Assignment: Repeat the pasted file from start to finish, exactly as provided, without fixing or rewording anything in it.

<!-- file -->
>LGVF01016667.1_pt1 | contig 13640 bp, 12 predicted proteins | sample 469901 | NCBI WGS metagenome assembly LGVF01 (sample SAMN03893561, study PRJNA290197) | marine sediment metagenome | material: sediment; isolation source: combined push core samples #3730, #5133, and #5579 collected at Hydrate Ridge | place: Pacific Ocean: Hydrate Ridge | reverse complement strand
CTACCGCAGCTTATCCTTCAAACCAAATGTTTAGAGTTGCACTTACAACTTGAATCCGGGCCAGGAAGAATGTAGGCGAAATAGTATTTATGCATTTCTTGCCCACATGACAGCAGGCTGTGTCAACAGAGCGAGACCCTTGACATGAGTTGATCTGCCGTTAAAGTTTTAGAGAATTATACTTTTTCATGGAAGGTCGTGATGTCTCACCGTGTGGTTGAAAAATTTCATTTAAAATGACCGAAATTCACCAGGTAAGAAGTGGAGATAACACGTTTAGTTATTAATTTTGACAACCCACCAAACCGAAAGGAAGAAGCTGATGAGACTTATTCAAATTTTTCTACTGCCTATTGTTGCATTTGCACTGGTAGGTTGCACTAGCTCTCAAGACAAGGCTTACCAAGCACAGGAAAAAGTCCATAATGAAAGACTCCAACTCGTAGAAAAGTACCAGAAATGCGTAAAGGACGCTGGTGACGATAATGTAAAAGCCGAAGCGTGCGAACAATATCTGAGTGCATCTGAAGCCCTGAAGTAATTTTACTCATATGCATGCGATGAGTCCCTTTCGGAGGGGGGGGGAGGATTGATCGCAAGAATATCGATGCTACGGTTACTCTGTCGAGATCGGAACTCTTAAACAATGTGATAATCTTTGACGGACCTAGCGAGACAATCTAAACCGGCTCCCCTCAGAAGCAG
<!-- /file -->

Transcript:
>LGVF01016667.1_pt1 | contig 13640 bp, 12 predicted proteins | sample 469901 | NCBI WGS metagenome assembly LGVF01 (sample SAMN03893561, study PRJNA290197) | marine sediment metagenome | material: sediment; isolation source: combined push core samples #3730, #5133, and #5579 collected at Hydrate Ridge | place: Pacific Ocean: Hydrate Ridge | reverse complement strand
CTACCGCAGCTTATCCTTCAAACCAAATGTTTAGAGTTGCACTTACAACTTGAATCCGGGCCAGGAAGAATGTAGGCGAAATAGTATTTATGCATTTCTTGCCCACATGACAGCAGGCTGTGTCAACAGAGCGAGACCCTTGACATGAGTTGATCTGCCGTTAAAGTTTTAGAGAATTATACTTTTTCATGGAAGGTCGTGATGTCTCACCGTGTGGTTGAAAAATTTCATTTAAAATGACCGAAATTCACCAGGTAAGAAGTGGAGATAACACGTTTAGTTATTAATTTTGACAACCCACCAAACCGAAAGGAAGAAGCTGATGAGACTTATTCAAATTTTTCTACTGCCTATTGTTGCATTTGCACTGGTAGGTTGCACTAGCTCTCAAGACAAGGCTTACCAAGCACAGGAAAAAGTCCATAATGAAAGACTCCAACTCGTAGAAAAGTACCAGAAATGCGTAAAGGACGCTGGTGACGATAATGTAAAAGCCGAAGCGTGCGAACAATATCTGAGTGCATCTGAAGCCCTGAAGTAATTTTACTCATATGCATGCGATGAGTCCCTTTCGGAGGGGGGGGGAGGATTGATCGCAAGAATATCGATGCTACGGTTACTCTGTCGAGATCGGAACTCTTAAACAATGTGATAATCTTTGACGGACCTAGCGAGACAATCTAAACCGGCTCCCCTCAGAAGCAG